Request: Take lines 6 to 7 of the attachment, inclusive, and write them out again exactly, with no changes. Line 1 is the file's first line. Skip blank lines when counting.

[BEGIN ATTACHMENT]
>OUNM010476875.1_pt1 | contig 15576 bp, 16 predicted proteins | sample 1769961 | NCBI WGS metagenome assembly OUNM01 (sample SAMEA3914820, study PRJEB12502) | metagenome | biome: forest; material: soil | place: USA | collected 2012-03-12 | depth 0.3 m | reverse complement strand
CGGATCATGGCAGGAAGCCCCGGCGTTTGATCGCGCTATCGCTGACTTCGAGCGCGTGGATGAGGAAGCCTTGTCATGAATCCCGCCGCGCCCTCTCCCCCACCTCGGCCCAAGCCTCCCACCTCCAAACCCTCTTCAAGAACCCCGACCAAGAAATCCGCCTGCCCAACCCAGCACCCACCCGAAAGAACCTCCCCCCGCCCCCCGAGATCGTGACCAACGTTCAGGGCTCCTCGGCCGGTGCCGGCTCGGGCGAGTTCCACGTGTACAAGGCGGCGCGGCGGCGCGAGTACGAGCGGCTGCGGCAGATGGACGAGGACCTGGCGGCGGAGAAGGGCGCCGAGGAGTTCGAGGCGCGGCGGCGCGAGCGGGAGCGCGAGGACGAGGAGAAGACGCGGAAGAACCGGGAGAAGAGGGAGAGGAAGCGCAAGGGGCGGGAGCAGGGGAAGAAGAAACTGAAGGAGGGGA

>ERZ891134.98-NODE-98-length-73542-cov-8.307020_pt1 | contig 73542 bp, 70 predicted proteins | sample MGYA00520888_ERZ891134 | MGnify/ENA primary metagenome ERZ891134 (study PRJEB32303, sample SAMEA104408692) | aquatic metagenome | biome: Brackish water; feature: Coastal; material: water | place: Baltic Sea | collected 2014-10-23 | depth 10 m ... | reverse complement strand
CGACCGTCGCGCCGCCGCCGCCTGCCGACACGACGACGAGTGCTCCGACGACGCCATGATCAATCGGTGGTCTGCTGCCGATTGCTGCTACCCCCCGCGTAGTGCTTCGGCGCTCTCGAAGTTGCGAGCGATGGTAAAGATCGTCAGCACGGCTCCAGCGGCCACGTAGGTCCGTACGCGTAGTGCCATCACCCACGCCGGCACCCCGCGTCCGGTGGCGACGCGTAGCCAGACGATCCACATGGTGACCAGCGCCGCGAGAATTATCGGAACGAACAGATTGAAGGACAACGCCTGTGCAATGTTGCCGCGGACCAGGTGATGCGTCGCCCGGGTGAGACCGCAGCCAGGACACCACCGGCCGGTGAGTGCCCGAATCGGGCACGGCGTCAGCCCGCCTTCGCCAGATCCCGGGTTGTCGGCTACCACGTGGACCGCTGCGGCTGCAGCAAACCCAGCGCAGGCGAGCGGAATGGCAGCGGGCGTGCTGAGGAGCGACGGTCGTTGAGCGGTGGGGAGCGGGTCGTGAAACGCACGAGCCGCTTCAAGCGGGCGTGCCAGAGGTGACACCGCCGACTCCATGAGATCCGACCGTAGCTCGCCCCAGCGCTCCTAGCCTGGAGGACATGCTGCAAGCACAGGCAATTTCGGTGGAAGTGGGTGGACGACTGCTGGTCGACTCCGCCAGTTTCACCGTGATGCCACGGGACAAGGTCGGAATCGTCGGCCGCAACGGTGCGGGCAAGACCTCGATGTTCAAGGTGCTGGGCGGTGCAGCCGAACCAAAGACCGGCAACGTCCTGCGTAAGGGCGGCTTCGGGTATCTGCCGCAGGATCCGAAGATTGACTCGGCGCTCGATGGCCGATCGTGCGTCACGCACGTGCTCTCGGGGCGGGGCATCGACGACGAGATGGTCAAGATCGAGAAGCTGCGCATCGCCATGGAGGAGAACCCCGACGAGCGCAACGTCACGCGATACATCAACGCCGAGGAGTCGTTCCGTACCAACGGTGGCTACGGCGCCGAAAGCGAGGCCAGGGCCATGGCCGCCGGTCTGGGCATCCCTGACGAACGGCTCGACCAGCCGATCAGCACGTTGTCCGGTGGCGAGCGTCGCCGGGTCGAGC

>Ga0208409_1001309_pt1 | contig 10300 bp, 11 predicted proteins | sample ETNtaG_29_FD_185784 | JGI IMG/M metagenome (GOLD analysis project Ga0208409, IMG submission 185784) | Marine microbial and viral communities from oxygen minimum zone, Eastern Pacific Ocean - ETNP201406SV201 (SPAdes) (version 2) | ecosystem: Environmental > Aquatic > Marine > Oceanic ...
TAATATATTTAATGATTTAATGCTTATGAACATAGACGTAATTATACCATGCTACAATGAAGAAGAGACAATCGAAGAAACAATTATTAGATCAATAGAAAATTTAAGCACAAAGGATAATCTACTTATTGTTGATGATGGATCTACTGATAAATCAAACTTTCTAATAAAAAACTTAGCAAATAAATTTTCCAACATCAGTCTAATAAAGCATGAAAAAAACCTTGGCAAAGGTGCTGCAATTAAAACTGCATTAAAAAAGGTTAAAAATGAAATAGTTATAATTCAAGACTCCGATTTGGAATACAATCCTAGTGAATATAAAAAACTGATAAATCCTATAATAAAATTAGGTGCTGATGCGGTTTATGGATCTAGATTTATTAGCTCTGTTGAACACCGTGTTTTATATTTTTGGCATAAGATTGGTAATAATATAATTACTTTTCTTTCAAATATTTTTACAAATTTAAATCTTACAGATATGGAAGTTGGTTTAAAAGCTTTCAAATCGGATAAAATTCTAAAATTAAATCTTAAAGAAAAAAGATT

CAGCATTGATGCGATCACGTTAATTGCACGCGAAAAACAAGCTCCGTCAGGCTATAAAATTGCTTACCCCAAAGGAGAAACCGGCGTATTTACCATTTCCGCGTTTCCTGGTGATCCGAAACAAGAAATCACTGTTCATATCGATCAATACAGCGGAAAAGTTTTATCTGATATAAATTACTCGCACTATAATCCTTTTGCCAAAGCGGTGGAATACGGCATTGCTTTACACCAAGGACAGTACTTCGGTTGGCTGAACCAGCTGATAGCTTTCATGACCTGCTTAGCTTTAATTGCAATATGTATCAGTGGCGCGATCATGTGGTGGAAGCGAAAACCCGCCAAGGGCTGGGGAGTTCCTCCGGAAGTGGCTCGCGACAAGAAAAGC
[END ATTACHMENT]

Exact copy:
TAATATATTTAATGATTTAATGCTTATGAACATAGACGTAATTATACCATGCTACAATGAAGAAGAGACAATCGAAGAAACAATTATTAGATCAATAGAAAATTTAAGCACAAAGGATAATCTACTTATTGTTGATGATGGATCTACTGATAAATCAAACTTTCTAATAAAAAACTTAGCAAATAAATTTTCCAACATCAGTCTAATAAAGCATGAAAAAAACCTTGGCAAAGGTGCTGCAATTAAAACTGCATTAAAAAAGGTTAAAAATGAAATAGTTATAATTCAAGACTCCGATTTGGAATACAATCCTAGTGAATATAAAAAACTGATAAATCCTATAATAAAATTAGGTGCTGATGCGGTTTATGGATCTAGATTTATTAGCTCTGTTGAACACCGTGTTTTATATTTTTGGCATAAGATTGGTAATAATATAATTACTTTTCTTTCAAATATTTTTACAAATTTAAATCTTACAGATATGGAAGTTGGTTTAAAAGCTTTCAAATCGGATAAAATTCTAAAATTAAATCTTAAAGAAAAAAGATT

CAGCATTGATGCGATCACGTTAATTGCACGCGAAAAACAAGCTCCGTCAGGCTATAAAATTGCTTACCCCAAAGGAGAAACCGGCGTATTTACCATTTCCGCGTTTCCTGGTGATCCGAAACAAGAAATCACTGTTCATATCGATCAATACAGCGGAAAAGTTTTATCTGATATAAATTACTCGCACTATAATCCTTTTGCCAAAGCGGTGGAATACGGCATTGCTTTACACCAAGGACAGTACTTCGGTTGGCTGAACCAGCTGATAGCTTTCATGACCTGCTTAGCTTTAATTGCAATATGTATCAGTGGCGCGATCATGTGGTGGAAGCGAAAACCCGCCAAGGGCTGGGGAGTTCCTCCGGAAGTGGCTCGCGACAAGAAAAGC